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[kraw-fish] /ˈkrɔˌfɪʃ/
noun, plural (especially collectively) crawfish (especially referring to two or more kinds or species) crawfishes.
verb (used without object), crawfished, crawfishing.
Informal. to back out or retreat from a position or undertaking.
Origin of crawfish
1615-25; earlier crafish, cravish, cravis, variant outcomes of Middle French crevice crayfish Unabridged
Based on the Random House Dictionary, © Random House, Inc. 2015.
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Examples from the web for crawfish
  • They went mushroom- and berry-picking regularly and had giant crawfish feasts whenever they could.
  • The larger snappers and groupers had disappeared completely, and crawfish were scarce.
  • Where there are no fish, even a crawfish calls himself a fish.
  • The accountants ate plates of crawfish, fried chicken and king cake.
  • She ordered lobster-and-crawfish bisque and a salad.
  • Appetizers including fish tacos, alligator or fried crawfish tails.
  • The soups include seafood and shrimp gumbo, crab bisque and seasonal house dishes include boiled or barbecued crabs and crawfish.
  • Strap on a bib and feast on barbecue crab, crawfish and lobster.
  • Survival of crawfish in natural burrows was positively correlated to burrow depth and water retention.
  • If using live crawfish, prepare as directed on other side.
British Dictionary definitions for crawfish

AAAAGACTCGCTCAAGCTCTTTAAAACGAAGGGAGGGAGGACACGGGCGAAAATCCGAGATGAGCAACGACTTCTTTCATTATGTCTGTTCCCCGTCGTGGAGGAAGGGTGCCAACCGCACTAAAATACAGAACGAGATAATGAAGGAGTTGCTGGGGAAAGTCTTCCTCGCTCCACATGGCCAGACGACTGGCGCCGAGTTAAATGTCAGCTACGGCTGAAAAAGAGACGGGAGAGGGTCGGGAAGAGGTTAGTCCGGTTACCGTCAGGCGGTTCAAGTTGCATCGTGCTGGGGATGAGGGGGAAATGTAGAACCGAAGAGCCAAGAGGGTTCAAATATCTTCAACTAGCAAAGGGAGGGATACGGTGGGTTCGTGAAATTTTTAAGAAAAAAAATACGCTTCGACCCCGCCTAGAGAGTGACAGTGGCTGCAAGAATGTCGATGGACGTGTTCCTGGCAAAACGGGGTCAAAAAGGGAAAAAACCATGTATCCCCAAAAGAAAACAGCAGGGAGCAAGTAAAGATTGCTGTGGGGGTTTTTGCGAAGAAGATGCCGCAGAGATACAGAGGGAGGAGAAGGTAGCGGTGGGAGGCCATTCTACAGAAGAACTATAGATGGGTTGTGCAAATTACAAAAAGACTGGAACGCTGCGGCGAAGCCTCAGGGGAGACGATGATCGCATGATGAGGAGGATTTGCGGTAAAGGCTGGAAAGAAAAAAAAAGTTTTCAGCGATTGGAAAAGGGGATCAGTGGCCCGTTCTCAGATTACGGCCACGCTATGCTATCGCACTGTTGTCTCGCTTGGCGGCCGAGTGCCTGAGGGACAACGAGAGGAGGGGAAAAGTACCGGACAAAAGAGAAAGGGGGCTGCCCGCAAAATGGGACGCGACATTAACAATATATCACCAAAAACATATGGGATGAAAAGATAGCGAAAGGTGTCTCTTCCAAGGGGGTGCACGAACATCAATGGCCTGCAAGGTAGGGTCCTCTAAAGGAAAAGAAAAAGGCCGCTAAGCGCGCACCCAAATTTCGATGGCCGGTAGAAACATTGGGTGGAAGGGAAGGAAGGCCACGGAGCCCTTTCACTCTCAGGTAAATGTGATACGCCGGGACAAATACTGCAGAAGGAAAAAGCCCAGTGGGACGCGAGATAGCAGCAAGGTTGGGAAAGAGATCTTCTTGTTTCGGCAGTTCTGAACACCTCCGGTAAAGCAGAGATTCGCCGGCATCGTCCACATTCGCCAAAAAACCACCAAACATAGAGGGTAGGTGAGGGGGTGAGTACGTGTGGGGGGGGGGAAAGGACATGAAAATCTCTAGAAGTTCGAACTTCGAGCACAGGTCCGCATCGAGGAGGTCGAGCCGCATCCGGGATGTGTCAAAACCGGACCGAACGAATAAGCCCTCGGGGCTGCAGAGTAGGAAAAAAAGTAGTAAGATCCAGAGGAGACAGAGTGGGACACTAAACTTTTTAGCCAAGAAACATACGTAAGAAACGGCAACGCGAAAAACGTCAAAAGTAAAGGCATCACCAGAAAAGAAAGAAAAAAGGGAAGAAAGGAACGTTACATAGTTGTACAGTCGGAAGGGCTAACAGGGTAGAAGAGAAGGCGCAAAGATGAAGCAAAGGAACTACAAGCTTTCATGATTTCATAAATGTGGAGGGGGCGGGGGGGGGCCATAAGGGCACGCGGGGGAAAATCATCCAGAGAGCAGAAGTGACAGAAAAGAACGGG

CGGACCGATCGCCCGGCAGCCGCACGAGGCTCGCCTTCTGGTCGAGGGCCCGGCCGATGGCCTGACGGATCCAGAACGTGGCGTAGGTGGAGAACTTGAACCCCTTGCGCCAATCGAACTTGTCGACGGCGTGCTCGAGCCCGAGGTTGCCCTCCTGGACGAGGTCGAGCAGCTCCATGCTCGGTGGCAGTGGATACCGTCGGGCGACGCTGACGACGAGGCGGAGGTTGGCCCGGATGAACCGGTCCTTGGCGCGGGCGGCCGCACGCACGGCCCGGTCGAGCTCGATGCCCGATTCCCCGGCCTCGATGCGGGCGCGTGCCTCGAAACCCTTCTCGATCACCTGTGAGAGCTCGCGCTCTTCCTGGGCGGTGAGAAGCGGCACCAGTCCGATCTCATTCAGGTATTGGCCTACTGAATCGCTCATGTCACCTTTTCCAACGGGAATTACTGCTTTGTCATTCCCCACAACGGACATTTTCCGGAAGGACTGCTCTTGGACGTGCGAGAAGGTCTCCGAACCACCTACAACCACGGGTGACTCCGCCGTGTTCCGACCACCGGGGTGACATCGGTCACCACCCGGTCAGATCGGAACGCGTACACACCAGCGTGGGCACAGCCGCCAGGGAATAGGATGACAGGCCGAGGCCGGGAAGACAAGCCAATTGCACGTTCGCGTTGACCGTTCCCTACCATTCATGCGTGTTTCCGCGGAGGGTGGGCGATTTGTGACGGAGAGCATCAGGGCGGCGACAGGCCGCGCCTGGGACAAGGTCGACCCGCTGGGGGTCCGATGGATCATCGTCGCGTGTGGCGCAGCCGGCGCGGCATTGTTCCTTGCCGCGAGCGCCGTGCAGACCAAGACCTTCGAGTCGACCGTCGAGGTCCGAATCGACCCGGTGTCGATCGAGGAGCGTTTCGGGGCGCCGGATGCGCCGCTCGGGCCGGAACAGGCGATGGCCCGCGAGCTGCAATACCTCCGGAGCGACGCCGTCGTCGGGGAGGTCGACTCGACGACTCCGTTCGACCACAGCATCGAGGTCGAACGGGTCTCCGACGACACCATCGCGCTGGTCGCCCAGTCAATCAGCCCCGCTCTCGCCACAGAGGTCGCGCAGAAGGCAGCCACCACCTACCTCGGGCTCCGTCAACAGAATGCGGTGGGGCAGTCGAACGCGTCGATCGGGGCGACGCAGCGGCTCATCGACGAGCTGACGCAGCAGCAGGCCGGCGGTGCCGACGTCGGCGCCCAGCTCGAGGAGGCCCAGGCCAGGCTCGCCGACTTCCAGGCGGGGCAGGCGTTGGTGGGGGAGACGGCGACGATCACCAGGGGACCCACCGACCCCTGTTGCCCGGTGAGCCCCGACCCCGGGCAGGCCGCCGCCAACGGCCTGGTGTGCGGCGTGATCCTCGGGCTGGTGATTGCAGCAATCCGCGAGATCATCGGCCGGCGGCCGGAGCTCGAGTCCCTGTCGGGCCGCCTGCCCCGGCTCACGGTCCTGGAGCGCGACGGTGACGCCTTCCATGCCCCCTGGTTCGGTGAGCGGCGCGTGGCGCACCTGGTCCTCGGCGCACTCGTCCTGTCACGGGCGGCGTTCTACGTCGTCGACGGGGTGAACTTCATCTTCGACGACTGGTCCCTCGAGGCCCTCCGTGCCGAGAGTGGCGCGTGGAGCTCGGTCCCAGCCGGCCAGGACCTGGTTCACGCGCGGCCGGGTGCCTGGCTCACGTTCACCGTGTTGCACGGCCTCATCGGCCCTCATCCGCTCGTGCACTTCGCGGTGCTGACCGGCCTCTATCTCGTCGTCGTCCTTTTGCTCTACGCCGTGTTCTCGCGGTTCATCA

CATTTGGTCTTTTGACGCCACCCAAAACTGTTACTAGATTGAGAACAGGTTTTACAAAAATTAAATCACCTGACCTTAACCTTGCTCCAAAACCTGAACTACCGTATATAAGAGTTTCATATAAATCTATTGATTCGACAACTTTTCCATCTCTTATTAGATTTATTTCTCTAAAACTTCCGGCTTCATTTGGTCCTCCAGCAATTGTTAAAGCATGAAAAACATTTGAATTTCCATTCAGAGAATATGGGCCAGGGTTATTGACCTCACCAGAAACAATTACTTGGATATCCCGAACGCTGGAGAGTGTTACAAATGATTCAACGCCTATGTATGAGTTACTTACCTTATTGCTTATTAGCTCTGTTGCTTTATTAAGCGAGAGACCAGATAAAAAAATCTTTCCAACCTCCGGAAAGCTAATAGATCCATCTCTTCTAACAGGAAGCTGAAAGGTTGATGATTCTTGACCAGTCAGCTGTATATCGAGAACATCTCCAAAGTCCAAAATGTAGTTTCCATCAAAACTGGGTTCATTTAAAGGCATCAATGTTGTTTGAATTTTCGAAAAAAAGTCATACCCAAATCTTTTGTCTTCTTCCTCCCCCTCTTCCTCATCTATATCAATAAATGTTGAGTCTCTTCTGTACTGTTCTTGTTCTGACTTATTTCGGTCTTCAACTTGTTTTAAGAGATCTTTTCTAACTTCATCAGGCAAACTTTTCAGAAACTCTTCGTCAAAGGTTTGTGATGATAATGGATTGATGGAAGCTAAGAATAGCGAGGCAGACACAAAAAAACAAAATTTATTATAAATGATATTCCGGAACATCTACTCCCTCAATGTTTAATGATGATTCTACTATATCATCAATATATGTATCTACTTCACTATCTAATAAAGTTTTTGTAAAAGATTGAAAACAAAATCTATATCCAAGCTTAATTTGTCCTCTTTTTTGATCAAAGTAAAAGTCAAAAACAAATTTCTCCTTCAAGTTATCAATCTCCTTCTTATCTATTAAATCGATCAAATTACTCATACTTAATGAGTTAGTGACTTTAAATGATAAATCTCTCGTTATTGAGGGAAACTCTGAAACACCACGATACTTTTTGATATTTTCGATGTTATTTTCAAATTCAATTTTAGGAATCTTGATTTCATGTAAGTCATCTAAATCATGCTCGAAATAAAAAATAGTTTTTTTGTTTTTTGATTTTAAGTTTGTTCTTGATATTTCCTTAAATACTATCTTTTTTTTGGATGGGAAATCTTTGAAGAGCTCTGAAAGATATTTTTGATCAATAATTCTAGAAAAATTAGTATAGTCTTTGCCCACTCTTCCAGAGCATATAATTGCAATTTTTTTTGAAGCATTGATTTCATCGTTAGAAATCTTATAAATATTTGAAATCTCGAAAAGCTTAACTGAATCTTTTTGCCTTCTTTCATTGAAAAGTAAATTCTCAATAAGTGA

noun (pl) -fish, -fishes
a variant (esp US) of crayfish (sense 2)


noun (pl) -fish, -fishes
any freshwater decapod crustacean of the genera Astacus and Cambarus, resembling a small lobster
any of various similar crustaceans, esp the spiny lobster
Word Origin
C14: cray, by folk etymology, from Old French crevice crab, from Old High German krebiz + fish
Collins English Dictionary - Complete & Unabridged 2012 Digital Edition
© William Collins Sons & Co. Ltd. 1979, 1986 © HarperCollins
Publishers 1998, 2000, 2003, 2005, 2006, 2007, 2009, 2012
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Word Origin and History for crawfish

1620s, generally dismissed by British etymologists as a 19c. American English variant of crayfish, but perhaps it existed in Middle English. Also in 19c. American English as a verb, "to back out," in reference to the creature's movements.

Online Etymology Dictionary, © 2010 Douglas Harper
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Slang definitions & phrases for crawfish



To renege; retreat; back out: He started to crawfish when he realized who the competition was (1842+)

The Dictionary of American Slang, Fourth Edition by Barbara Ann Kipfer, PhD. and Robert L. Chapman, Ph.D.
Copyright (C) 2007 by HarperCollins Publishers.
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